Tesco today defended its land bank position ahead of the Competition Commission publishing its findings next week.

The retailer hit back after a report on Sunday said that at least two of six members of the Competition Commission panel believed that the supermarket giant's portfolio of unused property prevented rivals from entering local markets. And that it could be forced into sales.

Lucy Neville-Rolfe, executive director at Tesco said: ‘ I would be surprised if the Competition Commission wanted to favour those who had called the market wrong in the past and hurt consumers by penalising competitive success.’

‘Tesco’s land pipeline reflects our flexible and innovative approach which goes with the grain of government policy. We build stores of different sizes, often in deprived areas and on contaminated land others won't touch and parcel together sites so we can invest in town centres, always taking risks on planning approval.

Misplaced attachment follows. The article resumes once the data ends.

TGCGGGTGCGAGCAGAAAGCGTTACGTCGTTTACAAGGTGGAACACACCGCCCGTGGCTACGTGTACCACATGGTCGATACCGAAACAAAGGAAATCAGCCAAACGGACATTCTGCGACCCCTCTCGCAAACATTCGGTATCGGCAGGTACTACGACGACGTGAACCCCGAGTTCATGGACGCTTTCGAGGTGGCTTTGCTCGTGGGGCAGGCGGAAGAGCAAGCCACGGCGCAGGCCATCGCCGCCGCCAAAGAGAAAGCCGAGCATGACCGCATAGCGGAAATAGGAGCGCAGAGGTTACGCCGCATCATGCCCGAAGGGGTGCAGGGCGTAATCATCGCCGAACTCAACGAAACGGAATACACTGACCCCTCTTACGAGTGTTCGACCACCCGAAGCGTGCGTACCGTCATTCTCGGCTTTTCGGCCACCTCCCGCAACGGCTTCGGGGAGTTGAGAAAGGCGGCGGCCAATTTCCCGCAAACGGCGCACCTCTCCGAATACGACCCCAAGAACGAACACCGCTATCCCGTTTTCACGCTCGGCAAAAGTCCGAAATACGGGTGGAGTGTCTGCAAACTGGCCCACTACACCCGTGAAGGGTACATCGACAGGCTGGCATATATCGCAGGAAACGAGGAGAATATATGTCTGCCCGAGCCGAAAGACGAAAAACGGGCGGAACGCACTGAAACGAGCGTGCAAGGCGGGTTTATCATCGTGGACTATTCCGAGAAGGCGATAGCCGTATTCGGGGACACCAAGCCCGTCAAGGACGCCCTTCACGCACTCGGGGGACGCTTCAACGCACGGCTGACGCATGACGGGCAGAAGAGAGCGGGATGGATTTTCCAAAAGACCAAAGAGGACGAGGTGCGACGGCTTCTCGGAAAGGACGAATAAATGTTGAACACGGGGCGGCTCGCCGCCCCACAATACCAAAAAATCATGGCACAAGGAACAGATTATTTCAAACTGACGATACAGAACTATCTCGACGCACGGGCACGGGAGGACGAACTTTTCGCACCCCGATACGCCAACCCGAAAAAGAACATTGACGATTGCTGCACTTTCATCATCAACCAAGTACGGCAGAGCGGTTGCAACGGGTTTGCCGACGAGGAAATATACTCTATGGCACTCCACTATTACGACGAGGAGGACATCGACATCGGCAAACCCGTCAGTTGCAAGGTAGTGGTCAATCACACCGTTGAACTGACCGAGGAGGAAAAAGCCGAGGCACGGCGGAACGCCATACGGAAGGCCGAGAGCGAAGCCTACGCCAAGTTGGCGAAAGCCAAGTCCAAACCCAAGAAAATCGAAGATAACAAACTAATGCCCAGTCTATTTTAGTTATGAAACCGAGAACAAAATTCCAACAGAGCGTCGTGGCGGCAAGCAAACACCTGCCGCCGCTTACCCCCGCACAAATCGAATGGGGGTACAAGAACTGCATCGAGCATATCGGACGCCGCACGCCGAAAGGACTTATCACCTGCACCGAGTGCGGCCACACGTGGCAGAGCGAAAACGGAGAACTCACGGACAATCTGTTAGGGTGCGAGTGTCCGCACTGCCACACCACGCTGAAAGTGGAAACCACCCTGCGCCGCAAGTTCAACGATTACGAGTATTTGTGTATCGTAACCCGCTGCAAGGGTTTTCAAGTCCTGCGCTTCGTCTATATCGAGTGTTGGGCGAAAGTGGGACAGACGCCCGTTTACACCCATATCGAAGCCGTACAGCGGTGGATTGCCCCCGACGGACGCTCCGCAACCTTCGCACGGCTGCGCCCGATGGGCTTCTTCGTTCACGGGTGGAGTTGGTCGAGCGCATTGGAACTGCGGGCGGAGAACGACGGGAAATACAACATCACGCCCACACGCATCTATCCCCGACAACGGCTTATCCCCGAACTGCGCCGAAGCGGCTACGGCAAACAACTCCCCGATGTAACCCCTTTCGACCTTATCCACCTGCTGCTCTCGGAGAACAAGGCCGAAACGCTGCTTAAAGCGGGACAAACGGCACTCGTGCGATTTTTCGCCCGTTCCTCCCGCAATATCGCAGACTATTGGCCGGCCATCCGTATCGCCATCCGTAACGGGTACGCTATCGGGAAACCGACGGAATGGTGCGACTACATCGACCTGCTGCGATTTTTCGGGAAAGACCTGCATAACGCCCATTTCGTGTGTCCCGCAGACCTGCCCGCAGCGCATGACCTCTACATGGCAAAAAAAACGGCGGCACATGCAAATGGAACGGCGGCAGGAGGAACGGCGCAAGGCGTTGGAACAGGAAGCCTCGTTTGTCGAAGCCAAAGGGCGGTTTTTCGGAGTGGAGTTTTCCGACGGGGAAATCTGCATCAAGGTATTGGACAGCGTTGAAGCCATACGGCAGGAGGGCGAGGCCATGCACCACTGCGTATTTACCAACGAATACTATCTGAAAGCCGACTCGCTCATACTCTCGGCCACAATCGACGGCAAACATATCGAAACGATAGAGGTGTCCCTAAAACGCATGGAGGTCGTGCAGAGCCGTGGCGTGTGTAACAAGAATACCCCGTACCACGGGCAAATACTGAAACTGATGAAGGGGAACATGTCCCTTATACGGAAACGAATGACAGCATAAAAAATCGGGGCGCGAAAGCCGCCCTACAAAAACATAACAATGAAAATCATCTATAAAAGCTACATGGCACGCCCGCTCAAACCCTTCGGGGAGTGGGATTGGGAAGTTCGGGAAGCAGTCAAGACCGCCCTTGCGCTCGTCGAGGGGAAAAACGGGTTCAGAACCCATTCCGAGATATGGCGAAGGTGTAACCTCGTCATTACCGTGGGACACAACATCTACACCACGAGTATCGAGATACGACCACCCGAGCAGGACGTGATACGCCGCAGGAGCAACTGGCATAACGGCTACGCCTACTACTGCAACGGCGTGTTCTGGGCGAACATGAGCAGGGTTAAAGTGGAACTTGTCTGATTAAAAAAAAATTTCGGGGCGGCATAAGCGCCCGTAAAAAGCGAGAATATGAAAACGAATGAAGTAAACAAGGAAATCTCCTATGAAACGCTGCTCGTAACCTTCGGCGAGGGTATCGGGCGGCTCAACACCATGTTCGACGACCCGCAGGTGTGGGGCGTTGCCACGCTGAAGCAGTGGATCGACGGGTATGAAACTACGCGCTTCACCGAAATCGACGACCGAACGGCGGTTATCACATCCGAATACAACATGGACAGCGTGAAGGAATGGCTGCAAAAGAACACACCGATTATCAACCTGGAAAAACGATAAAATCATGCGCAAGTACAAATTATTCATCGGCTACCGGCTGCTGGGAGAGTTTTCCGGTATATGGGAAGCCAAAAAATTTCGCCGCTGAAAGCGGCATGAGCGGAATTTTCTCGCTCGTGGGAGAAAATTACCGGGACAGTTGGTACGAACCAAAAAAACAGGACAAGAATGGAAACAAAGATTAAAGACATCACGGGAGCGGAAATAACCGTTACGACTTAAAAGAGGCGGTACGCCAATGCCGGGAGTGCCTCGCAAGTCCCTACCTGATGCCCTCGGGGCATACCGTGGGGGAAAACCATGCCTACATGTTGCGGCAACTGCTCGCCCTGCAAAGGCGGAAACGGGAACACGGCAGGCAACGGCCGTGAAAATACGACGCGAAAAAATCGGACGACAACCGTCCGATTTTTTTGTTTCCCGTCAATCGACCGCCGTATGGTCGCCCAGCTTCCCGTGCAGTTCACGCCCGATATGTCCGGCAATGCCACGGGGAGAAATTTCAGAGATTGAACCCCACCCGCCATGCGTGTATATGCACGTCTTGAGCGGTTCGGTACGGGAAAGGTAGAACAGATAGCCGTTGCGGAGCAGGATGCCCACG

She added: ‘This approach is one our competitors-who seem to be behind this speculation- could have taken but chose not to!’

The Competition Commission is set to publish a paper next week on the ‘emerging thinking'’ on what the panel of experts have reached so far.

The Competition Commission last March found that Tesco held 55% of the 319 land bank sites it had identified.

The big four supermarket chains - including ASDA, Sainsbury's and Morrisons - control nearly three-quarters of the UK grocery market. Tesco has an estimated 31% market share.